Huge breaking news from the Race42012 blog:
Sen. Evan Bayh [D-IN], who had become a major target by the GOP heading into the midterm elections, will announce his retirement, handing the GOP a major pick-up opportunity. Bayh had drawn a brewing backlash due to his support for President Obama’s stimulus and healthcare bills. Recently, Bayh drew his first significant challenger in years in the form of former Indiana senator Dan Coats.In prepared remarks, Bayh, 54, cited excessive partisanship that makes progress on public policy difficult to achieve as the motivation for his decision.
"After all these years, my passion for service to my fellow citizens is undiminished, but my desire to do so in Congress has waned,” he said.
“My decision was not motivated by political concern,” he added. “Even in the current challenging environment, I am confident in my prospects for re-election.”
“But running for the sake of winning an election, just to remain in public office, is not good enough,” Bayh said. “And it has never been what motivates me. At this time I simply believe I can best contribute to society in another way: creating jobs by helping grow a business, helping guide an institution of higher learning or helping run a worthy charitable endeavor.”
Only days ago, Bayh’s staff, close associates and Indiana Democratic Party Chairman Dan Parker, who was manager of Bayh’s re-election campaign, had assured an Indianapolis Star reporter hat he would definitely seek a third term in the U.S. Senate. And Democrats recently released a poll showing Bayh easily ahead of both former Sen. Dan Coats and former U.S. Rep. John Hostettler, two of the four Republicans seeking the GOP nomination.
But in his statement, Bayh cited recent stalemates in Congress.
“Two weeks ago, the Senate voted down a bipartisan commission to deal with one of the greatest threats facing our nation: our exploding deficits and debt. The measure would have passed, but seven members who had endorsed the idea instead voted ‘no’ for short-term political reasons,” he said. “Just last week, a major piece of legislation to create jobs — the public’s top priority — fell apart amid complaints from both the left and right. All of this and much more has led me to believe that there are better ways to serve my fellow citizens, my beloved state4 and our nation than continued service in Congress.”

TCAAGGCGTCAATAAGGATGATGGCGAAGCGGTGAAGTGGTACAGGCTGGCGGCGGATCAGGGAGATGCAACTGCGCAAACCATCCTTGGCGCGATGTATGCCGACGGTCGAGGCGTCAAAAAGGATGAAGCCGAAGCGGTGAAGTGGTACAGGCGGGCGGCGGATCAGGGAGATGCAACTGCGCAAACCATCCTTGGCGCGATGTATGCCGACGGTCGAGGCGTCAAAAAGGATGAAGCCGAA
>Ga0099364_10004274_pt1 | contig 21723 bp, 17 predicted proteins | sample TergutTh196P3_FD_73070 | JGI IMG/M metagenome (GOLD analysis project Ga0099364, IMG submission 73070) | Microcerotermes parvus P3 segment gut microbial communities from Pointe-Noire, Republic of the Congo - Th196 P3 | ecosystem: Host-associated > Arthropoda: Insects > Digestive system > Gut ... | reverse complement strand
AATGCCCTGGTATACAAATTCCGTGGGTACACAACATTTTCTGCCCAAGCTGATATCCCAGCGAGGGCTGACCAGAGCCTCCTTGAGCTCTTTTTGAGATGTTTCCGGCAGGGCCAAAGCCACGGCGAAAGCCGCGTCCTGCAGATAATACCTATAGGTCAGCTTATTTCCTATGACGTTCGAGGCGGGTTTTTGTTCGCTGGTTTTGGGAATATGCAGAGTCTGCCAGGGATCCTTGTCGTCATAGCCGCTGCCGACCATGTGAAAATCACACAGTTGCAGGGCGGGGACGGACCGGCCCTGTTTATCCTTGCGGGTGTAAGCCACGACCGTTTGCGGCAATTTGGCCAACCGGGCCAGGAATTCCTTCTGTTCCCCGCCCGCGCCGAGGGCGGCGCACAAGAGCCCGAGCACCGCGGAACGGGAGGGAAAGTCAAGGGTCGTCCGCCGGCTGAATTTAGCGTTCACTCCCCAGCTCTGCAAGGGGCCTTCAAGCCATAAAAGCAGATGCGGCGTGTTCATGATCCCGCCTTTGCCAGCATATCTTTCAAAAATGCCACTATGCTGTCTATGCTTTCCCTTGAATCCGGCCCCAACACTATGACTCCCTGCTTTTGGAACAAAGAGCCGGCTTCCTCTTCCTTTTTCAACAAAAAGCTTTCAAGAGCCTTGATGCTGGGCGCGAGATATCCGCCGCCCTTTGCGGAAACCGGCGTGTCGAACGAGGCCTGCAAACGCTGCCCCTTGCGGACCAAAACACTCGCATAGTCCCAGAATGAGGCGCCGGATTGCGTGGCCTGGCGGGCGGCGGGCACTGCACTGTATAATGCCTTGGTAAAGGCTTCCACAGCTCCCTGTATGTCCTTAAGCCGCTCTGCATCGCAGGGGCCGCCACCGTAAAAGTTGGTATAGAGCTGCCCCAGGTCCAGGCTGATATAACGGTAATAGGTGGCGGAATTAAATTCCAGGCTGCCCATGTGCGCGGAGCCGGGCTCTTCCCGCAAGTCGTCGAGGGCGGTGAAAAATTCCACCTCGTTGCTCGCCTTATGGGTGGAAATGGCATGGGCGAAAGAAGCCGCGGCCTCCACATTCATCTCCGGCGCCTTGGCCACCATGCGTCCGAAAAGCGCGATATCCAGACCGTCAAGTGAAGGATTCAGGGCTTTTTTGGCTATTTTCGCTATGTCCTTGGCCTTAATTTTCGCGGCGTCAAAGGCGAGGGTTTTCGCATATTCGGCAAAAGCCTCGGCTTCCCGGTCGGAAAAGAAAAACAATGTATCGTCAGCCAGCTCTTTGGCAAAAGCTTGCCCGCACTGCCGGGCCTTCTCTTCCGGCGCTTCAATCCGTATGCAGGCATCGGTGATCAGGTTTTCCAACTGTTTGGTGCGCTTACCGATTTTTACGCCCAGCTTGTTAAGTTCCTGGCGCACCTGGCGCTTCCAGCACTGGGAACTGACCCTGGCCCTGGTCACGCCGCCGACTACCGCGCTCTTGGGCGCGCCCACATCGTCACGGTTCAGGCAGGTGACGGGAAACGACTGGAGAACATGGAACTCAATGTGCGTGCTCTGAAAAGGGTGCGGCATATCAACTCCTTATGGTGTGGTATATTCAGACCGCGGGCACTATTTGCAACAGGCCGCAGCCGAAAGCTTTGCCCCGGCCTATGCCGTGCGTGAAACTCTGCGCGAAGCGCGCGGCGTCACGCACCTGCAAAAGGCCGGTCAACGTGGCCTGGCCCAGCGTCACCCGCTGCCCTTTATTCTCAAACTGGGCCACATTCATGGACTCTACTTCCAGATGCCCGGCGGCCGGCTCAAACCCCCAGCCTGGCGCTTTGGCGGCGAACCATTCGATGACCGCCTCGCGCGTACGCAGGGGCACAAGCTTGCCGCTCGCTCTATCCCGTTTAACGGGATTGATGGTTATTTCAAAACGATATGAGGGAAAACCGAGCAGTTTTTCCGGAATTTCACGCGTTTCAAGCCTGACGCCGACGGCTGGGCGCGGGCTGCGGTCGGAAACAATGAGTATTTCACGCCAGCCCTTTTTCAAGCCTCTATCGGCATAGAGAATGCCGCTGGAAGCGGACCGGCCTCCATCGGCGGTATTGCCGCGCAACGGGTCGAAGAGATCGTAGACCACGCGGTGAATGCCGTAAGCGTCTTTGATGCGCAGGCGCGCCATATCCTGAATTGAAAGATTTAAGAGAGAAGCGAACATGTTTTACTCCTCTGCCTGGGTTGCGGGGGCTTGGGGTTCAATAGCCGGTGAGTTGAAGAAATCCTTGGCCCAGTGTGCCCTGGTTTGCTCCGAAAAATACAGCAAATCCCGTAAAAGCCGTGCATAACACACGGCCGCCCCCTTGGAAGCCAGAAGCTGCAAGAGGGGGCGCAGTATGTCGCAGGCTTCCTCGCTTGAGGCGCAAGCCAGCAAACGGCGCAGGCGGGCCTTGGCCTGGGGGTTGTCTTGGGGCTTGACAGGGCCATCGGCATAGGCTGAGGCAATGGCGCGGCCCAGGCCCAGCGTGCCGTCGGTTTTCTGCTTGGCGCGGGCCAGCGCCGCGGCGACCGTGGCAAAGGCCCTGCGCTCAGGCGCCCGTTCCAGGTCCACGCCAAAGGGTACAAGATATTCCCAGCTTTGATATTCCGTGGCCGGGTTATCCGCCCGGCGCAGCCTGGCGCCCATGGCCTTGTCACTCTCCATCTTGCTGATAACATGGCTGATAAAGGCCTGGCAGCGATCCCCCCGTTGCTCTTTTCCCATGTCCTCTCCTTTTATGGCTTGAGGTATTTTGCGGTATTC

This is huge news for a resurgent Republican Party and conservative movement. The magic number for a Republican majority in the Senate is getting closer and closer - already, the balance of power may switch, given the current political climate, with incumbent Democrat after incumbent Democrat down significant margins in polls against their Republican opponents.
Could we be looking at a political earthquake on the scale of the 1994 elections, or perhaps even greater?
UPDATE: Tom Jensen at Public Policy Polling, a left-leaning national polling group, says the following about the GOP's chances at taking the Senate.
"I can't believe I'm saying this but I really think Republicans have a chance to win back the Senate this fall now."This is going to be a very interesting election.
"Three months ago I would have said Republicans have about a 5% chance of taking back the Senate. Now I'd put it more in the one in three chance range, and rising by the week. And who knows when the bad news for Democrats will stop pouring in..."